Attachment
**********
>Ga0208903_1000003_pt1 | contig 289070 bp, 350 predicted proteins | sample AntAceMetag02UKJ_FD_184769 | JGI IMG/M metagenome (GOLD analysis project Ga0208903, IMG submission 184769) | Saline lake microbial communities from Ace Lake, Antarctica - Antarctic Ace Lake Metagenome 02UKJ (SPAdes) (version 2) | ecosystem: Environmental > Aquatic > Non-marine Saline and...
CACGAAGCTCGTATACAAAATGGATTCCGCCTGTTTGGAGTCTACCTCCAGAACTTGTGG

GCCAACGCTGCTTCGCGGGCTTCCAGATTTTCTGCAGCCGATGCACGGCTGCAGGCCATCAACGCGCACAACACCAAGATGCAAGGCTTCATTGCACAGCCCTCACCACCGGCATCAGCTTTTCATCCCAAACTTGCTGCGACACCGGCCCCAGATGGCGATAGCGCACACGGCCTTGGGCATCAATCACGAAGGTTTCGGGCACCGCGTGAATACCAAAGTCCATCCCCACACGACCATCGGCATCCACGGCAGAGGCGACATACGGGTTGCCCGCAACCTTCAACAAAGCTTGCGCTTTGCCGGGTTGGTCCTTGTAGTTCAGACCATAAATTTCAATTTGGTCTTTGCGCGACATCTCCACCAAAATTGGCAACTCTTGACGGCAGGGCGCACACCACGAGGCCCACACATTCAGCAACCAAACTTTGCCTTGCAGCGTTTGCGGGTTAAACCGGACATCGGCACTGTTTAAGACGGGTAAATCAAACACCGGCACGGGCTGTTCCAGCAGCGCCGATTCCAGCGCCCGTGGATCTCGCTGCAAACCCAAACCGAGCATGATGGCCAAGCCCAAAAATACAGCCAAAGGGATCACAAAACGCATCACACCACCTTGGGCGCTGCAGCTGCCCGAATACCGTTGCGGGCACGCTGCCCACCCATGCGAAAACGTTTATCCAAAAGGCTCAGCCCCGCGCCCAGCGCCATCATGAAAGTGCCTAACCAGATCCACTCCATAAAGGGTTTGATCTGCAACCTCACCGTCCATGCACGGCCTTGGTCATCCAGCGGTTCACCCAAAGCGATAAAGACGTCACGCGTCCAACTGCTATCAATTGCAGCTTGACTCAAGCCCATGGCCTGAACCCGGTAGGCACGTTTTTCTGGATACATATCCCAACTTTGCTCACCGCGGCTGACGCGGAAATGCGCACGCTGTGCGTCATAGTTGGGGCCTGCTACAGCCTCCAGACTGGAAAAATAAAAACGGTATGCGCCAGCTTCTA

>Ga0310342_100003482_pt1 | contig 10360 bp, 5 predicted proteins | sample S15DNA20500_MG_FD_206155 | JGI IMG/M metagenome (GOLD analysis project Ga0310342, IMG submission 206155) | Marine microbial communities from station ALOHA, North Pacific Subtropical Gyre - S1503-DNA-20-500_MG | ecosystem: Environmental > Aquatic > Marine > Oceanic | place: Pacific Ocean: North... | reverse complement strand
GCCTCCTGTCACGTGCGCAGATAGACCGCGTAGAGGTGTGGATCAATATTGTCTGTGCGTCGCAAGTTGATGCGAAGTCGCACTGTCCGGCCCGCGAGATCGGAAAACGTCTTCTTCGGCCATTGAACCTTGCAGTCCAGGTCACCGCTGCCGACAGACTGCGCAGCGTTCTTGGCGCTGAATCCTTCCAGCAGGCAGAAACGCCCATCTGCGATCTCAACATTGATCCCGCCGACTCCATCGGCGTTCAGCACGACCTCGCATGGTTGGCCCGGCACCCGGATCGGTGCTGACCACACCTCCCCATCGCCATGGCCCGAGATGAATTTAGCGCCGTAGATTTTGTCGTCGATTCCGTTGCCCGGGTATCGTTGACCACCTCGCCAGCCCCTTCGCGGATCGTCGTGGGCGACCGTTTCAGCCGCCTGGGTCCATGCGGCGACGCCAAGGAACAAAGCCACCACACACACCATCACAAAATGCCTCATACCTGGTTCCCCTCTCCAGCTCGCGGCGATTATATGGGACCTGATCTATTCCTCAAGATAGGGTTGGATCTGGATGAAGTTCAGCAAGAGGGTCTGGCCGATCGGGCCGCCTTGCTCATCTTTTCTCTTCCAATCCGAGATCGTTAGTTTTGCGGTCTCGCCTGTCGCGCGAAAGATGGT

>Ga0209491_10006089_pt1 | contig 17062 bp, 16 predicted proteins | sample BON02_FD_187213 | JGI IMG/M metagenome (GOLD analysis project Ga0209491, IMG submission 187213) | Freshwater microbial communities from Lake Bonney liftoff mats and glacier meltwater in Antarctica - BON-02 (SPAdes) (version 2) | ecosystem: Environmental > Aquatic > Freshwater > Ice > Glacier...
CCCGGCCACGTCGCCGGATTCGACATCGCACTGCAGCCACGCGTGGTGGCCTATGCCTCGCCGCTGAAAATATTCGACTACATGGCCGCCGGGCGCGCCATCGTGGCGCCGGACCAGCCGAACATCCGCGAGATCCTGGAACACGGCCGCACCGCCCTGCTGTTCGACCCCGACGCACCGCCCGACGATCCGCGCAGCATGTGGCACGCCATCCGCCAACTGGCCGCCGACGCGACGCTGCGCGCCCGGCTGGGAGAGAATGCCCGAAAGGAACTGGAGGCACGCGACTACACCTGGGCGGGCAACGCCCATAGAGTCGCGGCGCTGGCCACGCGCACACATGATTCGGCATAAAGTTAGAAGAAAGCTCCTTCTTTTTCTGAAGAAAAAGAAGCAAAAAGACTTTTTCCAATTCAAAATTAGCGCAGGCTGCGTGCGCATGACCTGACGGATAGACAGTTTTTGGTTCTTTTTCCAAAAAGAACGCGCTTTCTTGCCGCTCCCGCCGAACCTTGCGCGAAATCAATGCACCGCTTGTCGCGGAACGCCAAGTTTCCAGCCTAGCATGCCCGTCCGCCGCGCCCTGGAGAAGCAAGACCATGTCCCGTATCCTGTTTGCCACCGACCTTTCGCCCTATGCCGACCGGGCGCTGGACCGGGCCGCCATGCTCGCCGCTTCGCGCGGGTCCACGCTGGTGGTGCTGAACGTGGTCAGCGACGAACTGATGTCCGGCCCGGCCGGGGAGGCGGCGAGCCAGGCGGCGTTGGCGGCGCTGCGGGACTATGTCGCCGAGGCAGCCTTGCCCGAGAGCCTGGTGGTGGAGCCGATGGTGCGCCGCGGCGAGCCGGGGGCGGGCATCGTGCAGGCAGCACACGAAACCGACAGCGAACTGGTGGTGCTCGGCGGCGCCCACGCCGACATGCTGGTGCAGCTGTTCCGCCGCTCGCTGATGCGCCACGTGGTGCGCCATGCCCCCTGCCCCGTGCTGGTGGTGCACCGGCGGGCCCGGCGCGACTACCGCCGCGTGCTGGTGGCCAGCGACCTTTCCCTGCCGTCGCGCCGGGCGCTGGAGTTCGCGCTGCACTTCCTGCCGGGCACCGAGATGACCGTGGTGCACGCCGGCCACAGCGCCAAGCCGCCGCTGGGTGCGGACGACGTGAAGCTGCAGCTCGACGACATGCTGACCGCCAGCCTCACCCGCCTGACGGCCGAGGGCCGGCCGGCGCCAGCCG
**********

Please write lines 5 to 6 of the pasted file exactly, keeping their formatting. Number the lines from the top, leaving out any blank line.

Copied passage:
GCCTCCTGTCACGTGCGCAGATAGACCGCGTAGAGGTGTGGATCAATATTGTCTGTGCGTCGCAAGTTGATGCGAAGTCGCACTGTCCGGCCCGCGAGATCGGAAAACGTCTTCTTCGGCCATTGAACCTTGCAGTCCAGGTCACCGCTGCCGACAGACTGCGCAGCGTTCTTGGCGCTGAATCCTTCCAGCAGGCAGAAACGCCCATCTGCGATCTCAACATTGATCCCGCCGACTCCATCGGCGTTCAGCACGACCTCGCATGGTTGGCCCGGCACCCGGATCGGTGCTGACCACACCTCCCCATCGCCATGGCCCGAGATGAATTTAGCGCCGTAGATTTTGTCGTCGATTCCGTTGCCCGGGTATCGTTGACCACCTCGCCAGCCCCTTCGCGGATCGTCGTGGGCGACCGTTTCAGCCGCCTGGGTCCATGCGGCGACGCCAAGGAACAAAGCCACCACACACACCATCACAAAATGCCTCATACCTGGTTCCCCTCTCCAGCTCGCGGCGATTATATGGGACCTGATCTATTCCTCAAGATAGGGTTGGATCTGGATGAAGTTCAGCAAGAGGGTCTGGCCGATCGGGCCGCCTTGCTCATCTTTTCTCTTCCAATCCGAGATCGTTAGTTTTGCGGTCTCGCCTGTCGCGCGAAAGATGGT

>Ga0209491_10006089_pt1 | contig 17062 bp, 16 predicted proteins | sample BON02_FD_187213 | JGI IMG/M metagenome (GOLD analysis project Ga0209491, IMG submission 187213) | Freshwater microbial communities from Lake Bonney liftoff mats and glacier meltwater in Antarctica - BON-02 (SPAdes) (version 2) | ecosystem: Environmental > Aquatic > Freshwater > Ice > Glacier...